ATLANTIC CITY, N.J. — Terril Tate left his house an hour before dawn on Thursday to be one of the first players at a craps table when the Hard Rock Hotel and Casino reopened at 6 a.m.
He was hoping for a win, and maybe a date. But Mr. Tate, 41, said he was also on a mission to pave the way for people who don’t yet feel safe enough — he called them “worry bots” — to venture into indoor recreational and leisure spaces.
“There’s got to be someone who goes into the fire first,” said Mr. Tate, a truck driver from Toms River, N.J. “Once enough people see it’s OK, they’ll come back.”
As cases of the coronavirus surge in states that reopened earliest, New Jersey forged ahead Thursday with its plan to allow casinos in Atlantic City to begin operating for the first time since March 16.
In the morning, workers vastly outnumbered bettors, but a mood of cautious celebration grew as the day wore on and long-dormant hotels began to fill with guests on the eve of a long holiday weekend.
The reopening came several days after Gov. Philip D. Murphy, a Democrat, abruptly decided against permitting indoor dining based on troubling signs that spikes in the virus in other parts of the country were linked to crowds gathered in confined, indoor spaces like restaurants and bars. On Wednesday, New York also indefinitely suspended indoor dining.
The difficulty in striking a safe balance between the still-real threat of the virus and the economic needs of a region crippled by the shutdown was on full display at casinos up and down Atlantic City’s storied boardwalk.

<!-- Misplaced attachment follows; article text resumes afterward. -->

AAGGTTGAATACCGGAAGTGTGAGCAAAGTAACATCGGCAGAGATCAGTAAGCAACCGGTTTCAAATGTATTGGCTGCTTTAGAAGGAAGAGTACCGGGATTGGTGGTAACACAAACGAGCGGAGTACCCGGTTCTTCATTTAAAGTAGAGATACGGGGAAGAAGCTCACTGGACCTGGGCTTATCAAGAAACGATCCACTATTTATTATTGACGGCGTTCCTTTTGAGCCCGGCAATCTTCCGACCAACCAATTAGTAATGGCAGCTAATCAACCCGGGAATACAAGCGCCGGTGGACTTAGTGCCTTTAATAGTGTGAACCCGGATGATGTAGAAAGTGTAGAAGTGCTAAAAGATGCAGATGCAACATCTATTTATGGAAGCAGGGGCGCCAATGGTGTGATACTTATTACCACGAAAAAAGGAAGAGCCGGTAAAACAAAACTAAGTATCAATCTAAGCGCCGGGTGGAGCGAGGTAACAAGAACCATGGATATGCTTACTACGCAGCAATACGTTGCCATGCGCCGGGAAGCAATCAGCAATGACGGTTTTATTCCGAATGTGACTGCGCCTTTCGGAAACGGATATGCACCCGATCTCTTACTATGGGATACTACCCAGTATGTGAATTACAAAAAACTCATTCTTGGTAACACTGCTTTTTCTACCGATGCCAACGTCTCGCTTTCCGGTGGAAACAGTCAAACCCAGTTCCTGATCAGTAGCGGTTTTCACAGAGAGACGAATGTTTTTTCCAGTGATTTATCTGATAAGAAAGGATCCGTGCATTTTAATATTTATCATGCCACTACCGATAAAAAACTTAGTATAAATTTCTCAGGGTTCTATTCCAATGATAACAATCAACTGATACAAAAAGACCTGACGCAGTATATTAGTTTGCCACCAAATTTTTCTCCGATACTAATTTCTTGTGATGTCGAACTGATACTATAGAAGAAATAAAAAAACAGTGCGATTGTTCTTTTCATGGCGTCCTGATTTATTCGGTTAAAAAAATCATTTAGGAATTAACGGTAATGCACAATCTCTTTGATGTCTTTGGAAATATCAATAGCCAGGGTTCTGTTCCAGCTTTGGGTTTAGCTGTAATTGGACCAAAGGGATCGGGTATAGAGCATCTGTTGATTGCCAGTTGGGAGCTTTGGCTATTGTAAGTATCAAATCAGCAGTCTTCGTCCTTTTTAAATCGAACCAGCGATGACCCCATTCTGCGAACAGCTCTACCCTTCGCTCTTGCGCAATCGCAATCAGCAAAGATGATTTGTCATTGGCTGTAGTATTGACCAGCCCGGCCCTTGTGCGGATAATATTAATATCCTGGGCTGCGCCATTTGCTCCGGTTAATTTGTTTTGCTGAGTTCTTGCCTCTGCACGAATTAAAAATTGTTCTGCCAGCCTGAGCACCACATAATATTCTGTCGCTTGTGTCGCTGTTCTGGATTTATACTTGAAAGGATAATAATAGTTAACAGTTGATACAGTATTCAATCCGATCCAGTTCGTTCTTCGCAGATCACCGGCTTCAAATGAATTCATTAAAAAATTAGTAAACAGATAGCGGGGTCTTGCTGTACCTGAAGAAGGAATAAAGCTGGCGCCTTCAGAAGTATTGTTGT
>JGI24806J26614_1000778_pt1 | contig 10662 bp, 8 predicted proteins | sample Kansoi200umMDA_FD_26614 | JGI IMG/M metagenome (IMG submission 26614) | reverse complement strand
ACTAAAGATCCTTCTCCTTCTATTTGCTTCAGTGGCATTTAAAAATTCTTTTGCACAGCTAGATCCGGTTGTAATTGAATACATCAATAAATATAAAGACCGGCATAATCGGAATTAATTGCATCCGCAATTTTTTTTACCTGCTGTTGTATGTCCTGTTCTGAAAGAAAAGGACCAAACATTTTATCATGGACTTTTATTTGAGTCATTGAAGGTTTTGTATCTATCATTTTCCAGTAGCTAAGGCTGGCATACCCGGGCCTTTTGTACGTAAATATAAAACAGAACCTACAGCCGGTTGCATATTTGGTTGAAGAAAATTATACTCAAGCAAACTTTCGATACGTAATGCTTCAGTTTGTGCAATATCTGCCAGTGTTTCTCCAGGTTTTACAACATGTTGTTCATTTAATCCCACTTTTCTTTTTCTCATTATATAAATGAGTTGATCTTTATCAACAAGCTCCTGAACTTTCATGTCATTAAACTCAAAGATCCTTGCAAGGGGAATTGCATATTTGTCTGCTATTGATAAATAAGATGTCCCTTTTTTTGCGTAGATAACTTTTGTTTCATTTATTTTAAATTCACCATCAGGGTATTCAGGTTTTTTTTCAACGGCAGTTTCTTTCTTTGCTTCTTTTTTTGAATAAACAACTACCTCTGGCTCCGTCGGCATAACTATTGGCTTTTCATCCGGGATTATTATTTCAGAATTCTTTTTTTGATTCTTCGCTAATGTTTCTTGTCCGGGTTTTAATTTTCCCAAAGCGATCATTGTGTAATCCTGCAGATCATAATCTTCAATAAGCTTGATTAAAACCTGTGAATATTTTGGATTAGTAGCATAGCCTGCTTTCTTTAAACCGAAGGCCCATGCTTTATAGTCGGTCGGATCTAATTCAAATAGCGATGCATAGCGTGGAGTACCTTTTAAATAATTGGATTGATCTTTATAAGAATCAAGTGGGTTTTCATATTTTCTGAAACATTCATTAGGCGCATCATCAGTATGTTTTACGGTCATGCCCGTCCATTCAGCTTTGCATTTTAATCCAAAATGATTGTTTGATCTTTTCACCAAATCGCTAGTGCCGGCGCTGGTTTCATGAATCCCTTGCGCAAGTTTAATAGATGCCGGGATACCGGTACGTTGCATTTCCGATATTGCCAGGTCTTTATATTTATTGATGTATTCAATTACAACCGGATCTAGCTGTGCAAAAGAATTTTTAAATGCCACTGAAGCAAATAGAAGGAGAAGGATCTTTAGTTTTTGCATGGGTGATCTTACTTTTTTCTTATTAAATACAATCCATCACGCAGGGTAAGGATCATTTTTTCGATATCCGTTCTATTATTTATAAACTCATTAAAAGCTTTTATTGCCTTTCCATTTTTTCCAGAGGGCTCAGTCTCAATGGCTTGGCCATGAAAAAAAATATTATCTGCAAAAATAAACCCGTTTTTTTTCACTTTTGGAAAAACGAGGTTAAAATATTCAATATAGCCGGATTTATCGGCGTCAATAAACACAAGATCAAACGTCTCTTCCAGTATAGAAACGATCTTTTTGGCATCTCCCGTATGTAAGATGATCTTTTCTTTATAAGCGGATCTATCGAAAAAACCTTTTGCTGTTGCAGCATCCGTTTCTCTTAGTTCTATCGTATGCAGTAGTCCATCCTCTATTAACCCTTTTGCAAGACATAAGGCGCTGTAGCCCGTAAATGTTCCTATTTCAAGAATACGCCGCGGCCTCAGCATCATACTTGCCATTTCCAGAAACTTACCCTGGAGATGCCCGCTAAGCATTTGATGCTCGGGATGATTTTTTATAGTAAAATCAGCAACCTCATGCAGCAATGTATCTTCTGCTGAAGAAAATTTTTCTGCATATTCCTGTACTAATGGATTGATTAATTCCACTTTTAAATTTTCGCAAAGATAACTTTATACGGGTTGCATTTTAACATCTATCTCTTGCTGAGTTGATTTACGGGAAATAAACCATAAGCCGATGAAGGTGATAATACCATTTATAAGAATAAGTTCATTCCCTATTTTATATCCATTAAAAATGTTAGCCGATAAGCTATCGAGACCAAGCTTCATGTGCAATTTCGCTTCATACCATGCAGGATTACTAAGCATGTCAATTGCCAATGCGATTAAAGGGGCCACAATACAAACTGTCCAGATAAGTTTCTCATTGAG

Masks were mandatory on the sprawling gambling floors, and food, drinks and smoking were forbidden. Plexiglass separated players at poker tables manned by dealers in face shields. Signs filled with catchy, cautionary phrases — “A clean hand is a winning hand,” “Have a heart, stay 6 feet apart”— were as common as hand sanitizer.
At the Hard Rock, as soon as a customer stepped away from a slot machine, cleaning crews dressed in lime-green “Clean Team” T-shirts descended with spray bottles and wipes.
When Atlantic City’s nine casinos shuttered, 27,000 workers were instantly thrust out of work, leaving many to rely on food banks as they struggled to access unemployment insurance through a system bogged down by delays and glitches. An analysis by the Brookings Institution found that the economy of Atlantic City could be the third hardest-hit by the pandemic in the country.
Casinos in Las Vegas reopened a month ago with fewer safety restrictions than are in place in Atlantic City. Last week, a union representing casino workers in Las Vegas filed a lawsuit claiming employees were not immediately told that co-workers had tested positive for the virus.
Masks were initially optional in Las Vegas casinos, but are now mandatory as the number of cases in Nevada increases.
Early on Thursday in Atlantic City’s casinos, it was easy to maintain a safe social distance as crowds were sparse, which would not be unusual even in normal times.
At 10 a.m., there were 109 people at the tables and slot machines of the Ocean Casino Resort, in a space with a maximum capacity of 14,000, according to Mike Donovan, the chief marketing officer.
“I feel less at risk than in the supermarket,” said Virginia Hight, 71, of Mount Laurel, N.J., sweeping her arm toward Ocean’s empty rows of slot machines and open floor space. “You could bowl in this place.”